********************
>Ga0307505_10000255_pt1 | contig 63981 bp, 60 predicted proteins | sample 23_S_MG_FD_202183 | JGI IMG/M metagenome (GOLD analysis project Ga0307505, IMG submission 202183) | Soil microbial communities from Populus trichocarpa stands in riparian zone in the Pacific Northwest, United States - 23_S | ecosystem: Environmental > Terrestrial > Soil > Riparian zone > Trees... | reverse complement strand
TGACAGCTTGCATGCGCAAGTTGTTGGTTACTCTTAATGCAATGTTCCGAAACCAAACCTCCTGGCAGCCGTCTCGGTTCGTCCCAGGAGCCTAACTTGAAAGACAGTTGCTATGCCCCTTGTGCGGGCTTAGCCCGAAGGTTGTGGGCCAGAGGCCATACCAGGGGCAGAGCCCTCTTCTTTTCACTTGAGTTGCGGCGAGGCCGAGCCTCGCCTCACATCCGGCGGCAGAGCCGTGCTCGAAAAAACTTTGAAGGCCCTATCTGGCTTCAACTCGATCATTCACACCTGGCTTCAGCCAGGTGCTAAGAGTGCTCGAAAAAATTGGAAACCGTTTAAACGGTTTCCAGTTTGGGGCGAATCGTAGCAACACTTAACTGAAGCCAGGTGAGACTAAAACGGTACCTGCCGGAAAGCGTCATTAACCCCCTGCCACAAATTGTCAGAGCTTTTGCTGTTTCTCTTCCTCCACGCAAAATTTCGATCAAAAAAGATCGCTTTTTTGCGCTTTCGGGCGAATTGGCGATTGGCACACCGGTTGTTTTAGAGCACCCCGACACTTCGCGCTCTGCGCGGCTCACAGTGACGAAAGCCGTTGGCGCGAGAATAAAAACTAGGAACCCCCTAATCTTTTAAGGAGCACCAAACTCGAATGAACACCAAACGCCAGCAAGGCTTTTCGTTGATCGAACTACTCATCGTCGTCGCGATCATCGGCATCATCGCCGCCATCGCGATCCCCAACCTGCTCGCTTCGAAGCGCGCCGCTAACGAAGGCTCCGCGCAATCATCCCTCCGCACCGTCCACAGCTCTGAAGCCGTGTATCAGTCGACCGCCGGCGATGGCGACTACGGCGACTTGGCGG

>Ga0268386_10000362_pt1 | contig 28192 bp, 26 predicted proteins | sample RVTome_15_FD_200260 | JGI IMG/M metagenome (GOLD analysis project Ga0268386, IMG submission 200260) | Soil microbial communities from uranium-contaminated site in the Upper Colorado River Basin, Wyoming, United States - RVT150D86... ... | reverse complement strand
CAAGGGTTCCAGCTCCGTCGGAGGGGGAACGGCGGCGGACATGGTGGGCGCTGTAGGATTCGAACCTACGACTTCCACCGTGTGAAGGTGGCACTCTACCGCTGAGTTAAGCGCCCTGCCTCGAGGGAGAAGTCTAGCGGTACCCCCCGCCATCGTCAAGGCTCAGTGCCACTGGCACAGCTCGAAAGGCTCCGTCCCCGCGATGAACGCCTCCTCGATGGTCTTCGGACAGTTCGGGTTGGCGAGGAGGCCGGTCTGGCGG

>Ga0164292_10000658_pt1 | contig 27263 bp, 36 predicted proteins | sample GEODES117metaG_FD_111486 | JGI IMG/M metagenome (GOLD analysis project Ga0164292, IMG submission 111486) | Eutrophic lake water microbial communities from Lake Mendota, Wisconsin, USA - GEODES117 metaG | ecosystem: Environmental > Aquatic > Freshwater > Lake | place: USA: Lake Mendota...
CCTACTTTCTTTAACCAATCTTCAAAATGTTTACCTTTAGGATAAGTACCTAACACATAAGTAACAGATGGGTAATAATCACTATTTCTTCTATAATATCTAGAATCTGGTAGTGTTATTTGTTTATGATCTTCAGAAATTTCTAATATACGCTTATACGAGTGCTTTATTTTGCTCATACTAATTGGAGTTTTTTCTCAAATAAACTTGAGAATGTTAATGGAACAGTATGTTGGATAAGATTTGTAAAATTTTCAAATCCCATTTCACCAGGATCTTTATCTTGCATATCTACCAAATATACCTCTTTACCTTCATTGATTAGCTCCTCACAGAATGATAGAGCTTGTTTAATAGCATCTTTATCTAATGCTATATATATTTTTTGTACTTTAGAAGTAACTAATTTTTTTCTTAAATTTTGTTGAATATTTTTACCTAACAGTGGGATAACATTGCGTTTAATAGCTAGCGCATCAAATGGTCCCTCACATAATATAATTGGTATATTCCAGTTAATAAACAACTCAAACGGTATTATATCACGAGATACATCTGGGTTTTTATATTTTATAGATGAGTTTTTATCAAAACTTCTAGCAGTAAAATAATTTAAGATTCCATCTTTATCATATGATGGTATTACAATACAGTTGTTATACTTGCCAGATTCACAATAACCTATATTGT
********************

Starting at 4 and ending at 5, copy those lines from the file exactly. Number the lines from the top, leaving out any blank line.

CAAGGGTTCCAGCTCCGTCGGAGGGGGAACGGCGGCGGACATGGTGGGCGCTGTAGGATTCGAACCTACGACTTCCACCGTGTGAAGGTGGCACTCTACCGCTGAGTTAAGCGCCCTGCCTCGAGGGAGAAGTCTAGCGGTACCCCCCGCCATCGTCAAGGCTCAGTGCCACTGGCACAGCTCGAAAGGCTCCGTCCCCGCGATGAACGCCTCCTCGATGGTCTTCGGACAGTTCGGGTTGGCGAGGAGGCCGGTCTGGCGG

>Ga0164292_10000658_pt1 | contig 27263 bp, 36 predicted proteins | sample GEODES117metaG_FD_111486 | JGI IMG/M metagenome (GOLD analysis project Ga0164292, IMG submission 111486) | Eutrophic lake water microbial communities from Lake Mendota, Wisconsin, USA - GEODES117 metaG | ecosystem: Environmental > Aquatic > Freshwater > Lake | place: USA: Lake Mendota...